By Alex Schee
When I was thirteen years old, three days before the start of seventh grade, I carved his name on a branch of the tree in our front yard. After the funeral, I carved it with a pocket knife my father had given me a few weeks before. The green leaves around me shook with the breath of a summer wind, the air getting cooler. A stray branch dug into my side as I carved each letter of his name deeply into the flesh of the tree, poking me just enough to make me realize I wasn’t completely alone up there.
There was something so satisfying seeing that name embedded like a scar into the arm of the tree.
The summer heat had been unbearable. My father pulled out the kiddie pool, which my siblings and I were all getting too old to use, into the center of the manicured lawn. He would leave me to turn off the hose when the pool was filled. When I started to see heat rising from the pavement, I would go sit in the cool water of the kiddie pool—sometimes with my clothes still on. My t-shirt would cling to my skin when I finally got out, and I would go inside my roasting house dripping water on the tile floor, reaching inside the refrigerator for some lemonade.
I played baseball with the boys on the block. They tolerated me fairly well, mostly because I had a mean fastball. We were at that age where I could still get away with playing ball together without too much grief, but I knew those days were limited. I was emerging on a time in my life where there would be school dances with ruffled dresses and terrible music echoing hauntingly throughout the gym. Where boys were judged not on how many cooties they had, but how many girls had a crush on them. And where girls like me were judged in general.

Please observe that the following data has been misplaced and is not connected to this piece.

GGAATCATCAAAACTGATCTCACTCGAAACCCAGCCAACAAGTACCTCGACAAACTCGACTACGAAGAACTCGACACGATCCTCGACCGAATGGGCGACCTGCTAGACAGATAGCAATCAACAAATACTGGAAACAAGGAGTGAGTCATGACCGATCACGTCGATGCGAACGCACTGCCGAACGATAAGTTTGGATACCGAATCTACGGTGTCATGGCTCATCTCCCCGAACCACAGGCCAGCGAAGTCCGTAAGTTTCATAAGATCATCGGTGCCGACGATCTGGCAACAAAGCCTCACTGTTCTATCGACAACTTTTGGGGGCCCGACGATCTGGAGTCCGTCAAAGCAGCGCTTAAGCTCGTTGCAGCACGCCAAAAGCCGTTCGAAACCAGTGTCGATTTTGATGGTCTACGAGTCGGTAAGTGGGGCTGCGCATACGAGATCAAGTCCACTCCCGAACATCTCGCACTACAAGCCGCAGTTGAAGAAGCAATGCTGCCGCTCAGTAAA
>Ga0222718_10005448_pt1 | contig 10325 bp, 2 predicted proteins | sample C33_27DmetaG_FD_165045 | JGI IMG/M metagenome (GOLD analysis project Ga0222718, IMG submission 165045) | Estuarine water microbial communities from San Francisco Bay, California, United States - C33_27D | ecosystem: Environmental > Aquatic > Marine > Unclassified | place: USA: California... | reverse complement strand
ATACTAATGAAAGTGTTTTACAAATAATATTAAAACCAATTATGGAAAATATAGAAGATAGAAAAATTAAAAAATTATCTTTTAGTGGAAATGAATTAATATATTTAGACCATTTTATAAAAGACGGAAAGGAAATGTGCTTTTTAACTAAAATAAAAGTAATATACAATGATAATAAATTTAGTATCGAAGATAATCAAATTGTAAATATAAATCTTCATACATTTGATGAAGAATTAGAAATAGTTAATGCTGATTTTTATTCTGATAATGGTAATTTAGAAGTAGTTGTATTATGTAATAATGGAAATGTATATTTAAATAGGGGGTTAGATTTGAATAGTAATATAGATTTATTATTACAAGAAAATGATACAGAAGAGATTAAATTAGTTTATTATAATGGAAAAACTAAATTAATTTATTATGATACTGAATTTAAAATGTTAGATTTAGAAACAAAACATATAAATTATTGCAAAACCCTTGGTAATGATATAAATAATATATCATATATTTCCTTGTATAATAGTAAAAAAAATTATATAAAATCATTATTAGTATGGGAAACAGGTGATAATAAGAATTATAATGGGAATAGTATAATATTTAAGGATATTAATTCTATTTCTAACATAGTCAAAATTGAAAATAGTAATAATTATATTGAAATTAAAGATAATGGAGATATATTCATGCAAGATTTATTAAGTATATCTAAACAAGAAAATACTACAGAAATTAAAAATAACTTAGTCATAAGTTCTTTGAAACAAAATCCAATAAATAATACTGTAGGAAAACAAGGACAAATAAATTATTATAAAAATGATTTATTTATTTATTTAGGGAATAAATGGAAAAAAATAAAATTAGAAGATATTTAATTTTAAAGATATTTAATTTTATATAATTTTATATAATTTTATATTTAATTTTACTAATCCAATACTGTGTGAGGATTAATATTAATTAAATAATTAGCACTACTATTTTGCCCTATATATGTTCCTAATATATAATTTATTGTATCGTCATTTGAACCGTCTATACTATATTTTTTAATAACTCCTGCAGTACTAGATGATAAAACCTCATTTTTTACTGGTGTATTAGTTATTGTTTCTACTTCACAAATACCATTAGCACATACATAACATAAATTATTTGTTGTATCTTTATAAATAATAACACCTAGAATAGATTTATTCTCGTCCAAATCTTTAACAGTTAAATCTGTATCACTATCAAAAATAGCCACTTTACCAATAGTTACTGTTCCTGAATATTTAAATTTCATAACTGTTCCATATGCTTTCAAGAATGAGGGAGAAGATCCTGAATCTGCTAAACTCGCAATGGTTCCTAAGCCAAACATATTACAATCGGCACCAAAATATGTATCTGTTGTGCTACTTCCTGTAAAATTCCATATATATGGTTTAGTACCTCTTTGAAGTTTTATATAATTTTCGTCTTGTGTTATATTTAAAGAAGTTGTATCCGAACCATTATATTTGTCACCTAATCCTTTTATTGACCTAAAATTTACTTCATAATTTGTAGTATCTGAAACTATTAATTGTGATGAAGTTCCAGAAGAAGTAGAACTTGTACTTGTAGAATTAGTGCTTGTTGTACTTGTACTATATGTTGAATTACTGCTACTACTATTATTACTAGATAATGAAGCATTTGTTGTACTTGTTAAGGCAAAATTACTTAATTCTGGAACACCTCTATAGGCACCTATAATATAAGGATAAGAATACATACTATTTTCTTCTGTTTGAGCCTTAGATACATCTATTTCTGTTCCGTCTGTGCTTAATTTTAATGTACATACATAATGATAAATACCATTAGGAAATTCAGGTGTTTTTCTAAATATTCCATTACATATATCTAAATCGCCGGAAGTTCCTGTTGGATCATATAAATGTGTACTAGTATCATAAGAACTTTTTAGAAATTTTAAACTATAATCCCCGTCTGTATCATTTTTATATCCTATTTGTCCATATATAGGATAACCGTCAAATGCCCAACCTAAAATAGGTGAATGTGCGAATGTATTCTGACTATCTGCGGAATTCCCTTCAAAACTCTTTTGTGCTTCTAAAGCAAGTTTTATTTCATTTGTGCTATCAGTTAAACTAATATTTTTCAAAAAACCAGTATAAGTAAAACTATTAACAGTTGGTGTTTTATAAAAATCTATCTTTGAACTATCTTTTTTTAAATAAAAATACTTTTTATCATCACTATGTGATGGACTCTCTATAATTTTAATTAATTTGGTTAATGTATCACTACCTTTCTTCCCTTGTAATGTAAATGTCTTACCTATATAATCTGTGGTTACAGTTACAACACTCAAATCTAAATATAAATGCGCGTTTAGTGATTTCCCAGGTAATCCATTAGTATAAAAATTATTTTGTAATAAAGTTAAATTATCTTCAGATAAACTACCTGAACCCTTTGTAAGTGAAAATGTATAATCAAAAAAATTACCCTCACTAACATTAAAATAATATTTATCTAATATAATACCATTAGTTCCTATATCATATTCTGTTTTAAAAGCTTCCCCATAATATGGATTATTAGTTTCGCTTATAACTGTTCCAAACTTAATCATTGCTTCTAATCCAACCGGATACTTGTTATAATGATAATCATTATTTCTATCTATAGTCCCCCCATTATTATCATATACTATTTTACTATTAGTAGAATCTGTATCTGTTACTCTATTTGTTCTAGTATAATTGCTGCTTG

It terrified my mother that I refused to take my young adulthood seriously.
“Anne,” she said, squeezing the juice out of the lemons until I could smell them on my person. “You’re not a child, anymore. You start seventh grade in the fall. My mother would have never let me run around with the neighborhood boys when I was nearly a young lady.”
But I loved the feeling of the baseball smacking my mitt, and the soreness in my arm after a game. I loved the protests of a wrong call. I loved the feeling of the bat on my shoulder as I walked home, the coolness of the water in the kiddie pool after a long game. It was hard to believe that I would ever have to attend the seventh grade, that I would ever have to hear the metallic sound of lockers closing and heavy footsteps as students shuffled off to class.
“There’s a time when we all need to grow up,” my mother said, wiping her hands on her apron. “And you need to learn to accept it.”